significant on the commercial property side too, especially in the area
of retail property. For all commercial property, IPD data shows
electricity costs in terms of Rand/Square Metre/Month rising by a sharp
216.4% from 2008 to the first half of 2018. This is compared to 115.7%
for total operating cost over the same period, and only 88.7% increase
for total operating cost/square metre excluding electricity.
In the process, this has meant that the electricity cost component of
property operating costs has risen from 21.1% of total operating cost
in 2007 to a first half 2018 percentage of 31.1%.
Electricity has thus become a big deal for property owners and occupants over the past decade.
This most recent 31.1% estimate was slightly down on the 34% high of
2017, with electricity price inflation having been more moderate from
mid-2017 to mid-2018. But the recently announced hike suggests the
likelihood of renewed increase in electricity’s share of total operating
This then begs the question as to whether such operating cost increases, in a toughening economic environment, would “crowd out” a portion of rental growth that otherwise may have occurred in a stronger market, given financial pressure on tenants.
While the electricity cost portion of operating costs is highest in
the area of industrial and warehouse property (35.4%), retail property
operating cost in terms of Rand/per square metre/month is far higher
than industrial and warehouse property, so the electricity cost/square
metre/month in retail property averages R29.3, compared to a far lower
R15.3 for office space and R6.6 for industrial and warehouse space.
The potential impact of major electricity tariff hikes would thus
appear highest in the area of retail property, depending on how one
In short, electricity supply cost inflation looks set to accelerate once more.
For the property sector this looks like “more of the same” if one looks at high electricity cost inflation over the past decade.
On the residential side, FNB expects this to contribute to the longer
term trend towards building more land/operating cost-effective flats
and townhouses (much of it being sectional title) relative to the number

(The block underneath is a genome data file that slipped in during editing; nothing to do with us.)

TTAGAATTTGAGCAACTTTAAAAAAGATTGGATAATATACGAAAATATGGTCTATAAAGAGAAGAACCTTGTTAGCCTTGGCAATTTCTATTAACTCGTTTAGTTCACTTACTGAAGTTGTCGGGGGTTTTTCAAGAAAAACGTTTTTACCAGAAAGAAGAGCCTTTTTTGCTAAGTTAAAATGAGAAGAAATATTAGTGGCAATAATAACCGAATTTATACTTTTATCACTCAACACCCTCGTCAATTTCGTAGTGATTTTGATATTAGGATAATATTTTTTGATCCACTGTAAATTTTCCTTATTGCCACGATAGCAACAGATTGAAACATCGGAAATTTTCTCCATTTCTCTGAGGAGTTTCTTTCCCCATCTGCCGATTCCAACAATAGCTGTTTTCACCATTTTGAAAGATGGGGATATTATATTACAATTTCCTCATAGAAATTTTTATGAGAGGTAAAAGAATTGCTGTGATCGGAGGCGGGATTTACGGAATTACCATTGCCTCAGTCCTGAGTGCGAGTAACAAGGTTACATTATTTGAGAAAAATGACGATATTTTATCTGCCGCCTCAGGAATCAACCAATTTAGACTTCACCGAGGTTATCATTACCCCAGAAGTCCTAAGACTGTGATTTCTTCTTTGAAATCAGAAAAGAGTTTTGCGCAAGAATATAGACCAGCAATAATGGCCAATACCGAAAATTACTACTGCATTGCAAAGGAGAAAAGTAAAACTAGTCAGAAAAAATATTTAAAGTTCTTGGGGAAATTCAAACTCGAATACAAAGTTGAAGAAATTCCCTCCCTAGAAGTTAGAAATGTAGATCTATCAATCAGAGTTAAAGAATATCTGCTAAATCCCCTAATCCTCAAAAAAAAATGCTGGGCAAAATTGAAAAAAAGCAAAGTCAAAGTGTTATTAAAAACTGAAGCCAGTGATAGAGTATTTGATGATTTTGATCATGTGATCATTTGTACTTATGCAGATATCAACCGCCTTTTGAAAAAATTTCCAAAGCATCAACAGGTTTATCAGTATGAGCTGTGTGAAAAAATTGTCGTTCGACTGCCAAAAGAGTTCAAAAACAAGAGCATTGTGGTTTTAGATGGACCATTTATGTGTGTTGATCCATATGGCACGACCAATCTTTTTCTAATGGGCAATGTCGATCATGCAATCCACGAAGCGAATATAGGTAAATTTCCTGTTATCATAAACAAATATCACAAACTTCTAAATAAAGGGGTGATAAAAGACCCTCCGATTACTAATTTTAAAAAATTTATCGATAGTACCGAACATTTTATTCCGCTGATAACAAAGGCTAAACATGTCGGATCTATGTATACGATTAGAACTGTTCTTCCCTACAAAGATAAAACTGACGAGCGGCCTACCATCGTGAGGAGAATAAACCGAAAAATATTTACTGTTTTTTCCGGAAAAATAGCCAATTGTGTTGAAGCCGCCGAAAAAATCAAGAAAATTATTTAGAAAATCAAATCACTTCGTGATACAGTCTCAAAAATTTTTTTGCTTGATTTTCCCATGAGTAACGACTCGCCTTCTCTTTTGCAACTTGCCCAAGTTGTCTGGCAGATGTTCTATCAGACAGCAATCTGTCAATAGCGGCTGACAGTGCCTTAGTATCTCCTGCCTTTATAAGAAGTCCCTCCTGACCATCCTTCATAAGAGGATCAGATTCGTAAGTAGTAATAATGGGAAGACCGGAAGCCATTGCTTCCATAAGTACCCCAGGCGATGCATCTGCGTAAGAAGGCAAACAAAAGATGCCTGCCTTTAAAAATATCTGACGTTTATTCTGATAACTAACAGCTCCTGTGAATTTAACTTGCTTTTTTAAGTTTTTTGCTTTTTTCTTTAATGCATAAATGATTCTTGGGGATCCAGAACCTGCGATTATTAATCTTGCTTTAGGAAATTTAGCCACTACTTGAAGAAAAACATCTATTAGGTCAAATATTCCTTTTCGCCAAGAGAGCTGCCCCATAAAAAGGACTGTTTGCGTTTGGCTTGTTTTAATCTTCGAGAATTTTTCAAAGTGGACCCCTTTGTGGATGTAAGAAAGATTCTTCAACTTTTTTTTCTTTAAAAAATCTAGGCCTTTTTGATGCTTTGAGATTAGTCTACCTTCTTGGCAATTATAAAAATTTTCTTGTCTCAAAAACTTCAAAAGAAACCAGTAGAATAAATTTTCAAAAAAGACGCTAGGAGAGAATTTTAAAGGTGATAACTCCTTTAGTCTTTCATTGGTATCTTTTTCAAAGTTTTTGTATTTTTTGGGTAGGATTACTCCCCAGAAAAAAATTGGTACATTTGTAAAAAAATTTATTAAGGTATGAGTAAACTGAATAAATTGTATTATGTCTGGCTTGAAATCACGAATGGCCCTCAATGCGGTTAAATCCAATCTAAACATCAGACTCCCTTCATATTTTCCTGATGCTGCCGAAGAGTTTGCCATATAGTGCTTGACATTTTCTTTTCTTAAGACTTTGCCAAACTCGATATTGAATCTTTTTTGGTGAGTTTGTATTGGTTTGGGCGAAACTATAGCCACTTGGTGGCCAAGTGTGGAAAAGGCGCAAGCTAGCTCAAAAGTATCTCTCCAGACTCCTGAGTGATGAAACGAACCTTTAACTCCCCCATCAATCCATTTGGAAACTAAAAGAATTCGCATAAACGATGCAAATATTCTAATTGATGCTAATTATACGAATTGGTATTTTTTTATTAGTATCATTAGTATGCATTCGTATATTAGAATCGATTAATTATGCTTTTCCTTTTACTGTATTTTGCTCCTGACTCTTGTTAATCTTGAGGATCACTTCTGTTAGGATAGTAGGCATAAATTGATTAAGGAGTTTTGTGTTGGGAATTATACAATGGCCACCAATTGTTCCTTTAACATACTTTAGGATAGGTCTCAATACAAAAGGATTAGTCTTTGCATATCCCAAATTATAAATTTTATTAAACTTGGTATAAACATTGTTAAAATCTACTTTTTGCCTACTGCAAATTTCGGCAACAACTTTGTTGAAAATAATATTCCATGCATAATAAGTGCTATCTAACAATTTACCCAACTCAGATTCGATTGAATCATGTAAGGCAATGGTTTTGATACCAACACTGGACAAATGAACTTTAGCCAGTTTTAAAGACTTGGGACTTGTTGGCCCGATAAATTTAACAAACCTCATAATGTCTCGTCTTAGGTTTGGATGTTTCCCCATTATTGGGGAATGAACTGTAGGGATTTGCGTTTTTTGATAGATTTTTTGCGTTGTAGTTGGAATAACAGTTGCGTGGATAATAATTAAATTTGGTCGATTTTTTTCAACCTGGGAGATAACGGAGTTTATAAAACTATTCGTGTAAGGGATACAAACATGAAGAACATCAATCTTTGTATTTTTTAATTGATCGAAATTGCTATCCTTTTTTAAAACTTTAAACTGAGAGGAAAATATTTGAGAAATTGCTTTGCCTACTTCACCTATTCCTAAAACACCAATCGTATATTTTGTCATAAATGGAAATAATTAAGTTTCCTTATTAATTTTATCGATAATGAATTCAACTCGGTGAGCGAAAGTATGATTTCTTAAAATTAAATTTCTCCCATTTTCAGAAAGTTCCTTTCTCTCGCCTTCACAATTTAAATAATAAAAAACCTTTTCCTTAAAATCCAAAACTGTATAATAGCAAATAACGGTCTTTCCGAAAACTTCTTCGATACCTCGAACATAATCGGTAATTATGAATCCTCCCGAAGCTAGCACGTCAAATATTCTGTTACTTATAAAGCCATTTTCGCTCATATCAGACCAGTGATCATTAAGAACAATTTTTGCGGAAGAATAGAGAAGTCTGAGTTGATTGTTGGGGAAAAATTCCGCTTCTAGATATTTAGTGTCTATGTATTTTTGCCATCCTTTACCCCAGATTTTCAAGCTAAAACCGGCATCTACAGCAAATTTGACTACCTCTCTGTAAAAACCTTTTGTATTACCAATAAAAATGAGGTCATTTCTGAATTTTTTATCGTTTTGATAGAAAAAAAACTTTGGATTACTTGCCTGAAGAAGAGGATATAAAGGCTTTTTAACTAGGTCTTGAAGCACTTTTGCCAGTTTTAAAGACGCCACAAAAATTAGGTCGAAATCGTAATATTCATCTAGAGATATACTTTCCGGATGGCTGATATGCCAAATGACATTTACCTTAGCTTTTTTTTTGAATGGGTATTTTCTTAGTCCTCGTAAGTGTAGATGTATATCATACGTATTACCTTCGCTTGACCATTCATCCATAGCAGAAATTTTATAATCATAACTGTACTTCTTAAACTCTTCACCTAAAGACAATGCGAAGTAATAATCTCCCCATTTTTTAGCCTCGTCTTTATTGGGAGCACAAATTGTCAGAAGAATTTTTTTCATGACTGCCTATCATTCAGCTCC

of free standing homes. FNB also expects the average size of units
built to decline further, helped on in part by electricity tariff
inflation, along with other rates and tariffs inflation which is also
Each above-inflation tariff hike also adds to the motivation of
households and businesses alike to become less dependent on the grid
through finding alternative energy sources, and the upside of this is
that it often promotes cleaner types of energy.
Electricity inflation can also be a boost for “green” building demand where energy efficiently can be improved.
And, of course, on the retail Property side, where Electricity
Cost/Square Metre is highest of the major property categories, renewed
hiking can further encourage the drive towards retail alternatives such
as online shopping.
Above, FNB have focused on the magnitudes by which electricity costs
have risen and the direct impact on affordability for households and
But there are potential indirect impacts too, via the economy. A lack
of reliable and affordable electricity can impact negatively on near
term economy-wide production (GDP, or Gross Domestic Product), and on
longer term growth through dampening sentiment and future investment in
It also exerts upward pressure on CPI inflation, although not a major
driver of CPI inflation, and this can possibly mean that we have higher
interest rates now than would have otherwise have been the case over
the past decade (although we’ll never know for sure).
And interest rates and economic growth both feed back into levels of demand for property and thus its performance.